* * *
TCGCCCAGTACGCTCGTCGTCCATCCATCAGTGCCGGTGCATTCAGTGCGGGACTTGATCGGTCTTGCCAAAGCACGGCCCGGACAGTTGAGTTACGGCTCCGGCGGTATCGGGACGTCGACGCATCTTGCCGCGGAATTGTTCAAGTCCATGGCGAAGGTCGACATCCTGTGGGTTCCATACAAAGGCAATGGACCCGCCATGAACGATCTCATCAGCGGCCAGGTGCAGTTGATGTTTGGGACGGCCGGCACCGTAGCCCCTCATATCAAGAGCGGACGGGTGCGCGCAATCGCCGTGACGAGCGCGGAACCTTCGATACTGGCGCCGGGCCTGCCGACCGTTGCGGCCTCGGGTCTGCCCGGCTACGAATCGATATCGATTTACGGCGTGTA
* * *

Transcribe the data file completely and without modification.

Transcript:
TCGCCCAGTACGCTCGTCGTCCATCCATCAGTGCCGGTGCATTCAGTGCGGGACTTGATCGGTCTTGCCAAAGCACGGCCCGGACAGTTGAGTTACGGCTCCGGCGGTATCGGGACGTCGACGCATCTTGCCGCGGAATTGTTCAAGTCCATGGCGAAGGTCGACATCCTGTGGGTTCCATACAAAGGCAATGGACCCGCCATGAACGATCTCATCAGCGGCCAGGTGCAGTTGATGTTTGGGACGGCCGGCACCGTAGCCCCTCATATCAAGAGCGGACGGGTGCGCGCAATCGCCGTGACGAGCGCGGAACCTTCGATACTGGCGCCGGGCCTGCCGACCGTTGCGGCCTCGGGTCTGCCCGGCTACGAATCGATATCGATTTACGGCGTGTA